Now we've added powdered sugar till the frosting is very thick and stiff (we could have added more sugar, though it worked pretty well with the amount we added).

To keep the frosting in the bowl from drying out while you're working you'll want to cover it with a slightly damp dish towel.

We used some nifty pastry tools my sister picked up at pier one, but you can use traditional pastry bags & tips, or a plastic bag with a corner cut out, or whatever you want for frosting.

I assembled the houses for my boys... here they are before I sent over the decorators.

And now the fun REALLY begins...

My 4 year old insisted on having a chimney on his house (we don't have one on our actual house and he's slightly concerned about that).  He really enjoyed decorating (and stuffing stuff in) his gingerbread chimney.

I love that look of concentration.

But not as much as I love this look... ha ha

And here we have our beautiful finished Gingerbread Baby houses.  We had a great time in this whole (long) process.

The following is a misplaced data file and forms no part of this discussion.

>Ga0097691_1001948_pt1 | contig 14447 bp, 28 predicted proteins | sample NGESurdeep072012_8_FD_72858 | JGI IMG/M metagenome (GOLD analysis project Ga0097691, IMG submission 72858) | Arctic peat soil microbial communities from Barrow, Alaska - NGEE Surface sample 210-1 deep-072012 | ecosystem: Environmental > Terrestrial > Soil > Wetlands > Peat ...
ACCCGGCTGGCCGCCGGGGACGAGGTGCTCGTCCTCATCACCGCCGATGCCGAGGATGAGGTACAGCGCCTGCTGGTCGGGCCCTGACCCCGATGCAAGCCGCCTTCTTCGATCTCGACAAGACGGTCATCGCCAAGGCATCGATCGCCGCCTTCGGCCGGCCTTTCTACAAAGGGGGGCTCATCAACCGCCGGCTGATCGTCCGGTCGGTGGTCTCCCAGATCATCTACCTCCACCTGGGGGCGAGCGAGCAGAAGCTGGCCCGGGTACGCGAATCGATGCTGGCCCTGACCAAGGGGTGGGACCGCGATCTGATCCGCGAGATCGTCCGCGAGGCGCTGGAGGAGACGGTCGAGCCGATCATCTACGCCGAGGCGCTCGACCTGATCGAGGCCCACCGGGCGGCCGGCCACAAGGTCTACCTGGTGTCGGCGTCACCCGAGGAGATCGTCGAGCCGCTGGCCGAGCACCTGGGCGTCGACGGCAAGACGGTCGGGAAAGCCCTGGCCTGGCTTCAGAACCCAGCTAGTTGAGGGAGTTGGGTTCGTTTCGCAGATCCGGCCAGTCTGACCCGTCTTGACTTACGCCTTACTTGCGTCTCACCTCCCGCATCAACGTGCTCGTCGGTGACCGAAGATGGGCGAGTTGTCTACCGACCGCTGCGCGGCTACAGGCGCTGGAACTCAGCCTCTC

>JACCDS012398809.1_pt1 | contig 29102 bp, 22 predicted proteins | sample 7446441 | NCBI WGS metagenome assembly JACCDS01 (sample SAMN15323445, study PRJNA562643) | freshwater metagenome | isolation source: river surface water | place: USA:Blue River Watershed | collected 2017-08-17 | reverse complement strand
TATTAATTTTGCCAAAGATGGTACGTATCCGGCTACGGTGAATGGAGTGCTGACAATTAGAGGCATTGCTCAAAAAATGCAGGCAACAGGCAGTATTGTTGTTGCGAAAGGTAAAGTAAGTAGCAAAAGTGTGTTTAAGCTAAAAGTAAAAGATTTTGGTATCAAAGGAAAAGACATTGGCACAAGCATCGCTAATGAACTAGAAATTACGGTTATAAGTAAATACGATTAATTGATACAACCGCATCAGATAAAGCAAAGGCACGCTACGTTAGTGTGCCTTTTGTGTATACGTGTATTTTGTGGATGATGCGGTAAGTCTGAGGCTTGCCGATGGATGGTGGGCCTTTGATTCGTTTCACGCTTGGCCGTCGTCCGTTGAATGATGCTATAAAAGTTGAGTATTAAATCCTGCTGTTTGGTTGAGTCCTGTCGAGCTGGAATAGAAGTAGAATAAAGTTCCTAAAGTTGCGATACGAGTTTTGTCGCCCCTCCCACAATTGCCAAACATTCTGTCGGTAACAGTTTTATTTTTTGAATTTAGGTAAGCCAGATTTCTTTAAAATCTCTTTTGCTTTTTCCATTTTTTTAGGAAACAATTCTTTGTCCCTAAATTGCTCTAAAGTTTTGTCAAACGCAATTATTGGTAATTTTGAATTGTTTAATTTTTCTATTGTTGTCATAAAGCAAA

Notice we've even got a Gingerbread Man, a Gingerbread Baby and a Gingerbread Santa included with our houses.

Here's my 6 year olds completed home...

...and this one was designed and decorated by my 4 year old.

Wow!  What a project!!!  you know, I'm kind of doubtful that anyone will even read this post in it's entirety (it's just so long) but you know a project like this takes a while to do (from start to finish).  And though there's something to be said for simplifying instead of complicating at this time of year, there's also something wonderful and gratifying in doing a project from start to finish and connecting to a bygone time when everything was made from scratch and designed at home.  I also feel a special connection to my grandma (who's been gone 5 years now) when I do things the way she always did.

That all being said... if you decide to go out and buy a Gingerbread house making kit this year...
That's cool too!

Here's hoping you get a chance to make a home for your Gingerbread Baby this holiday- Robyn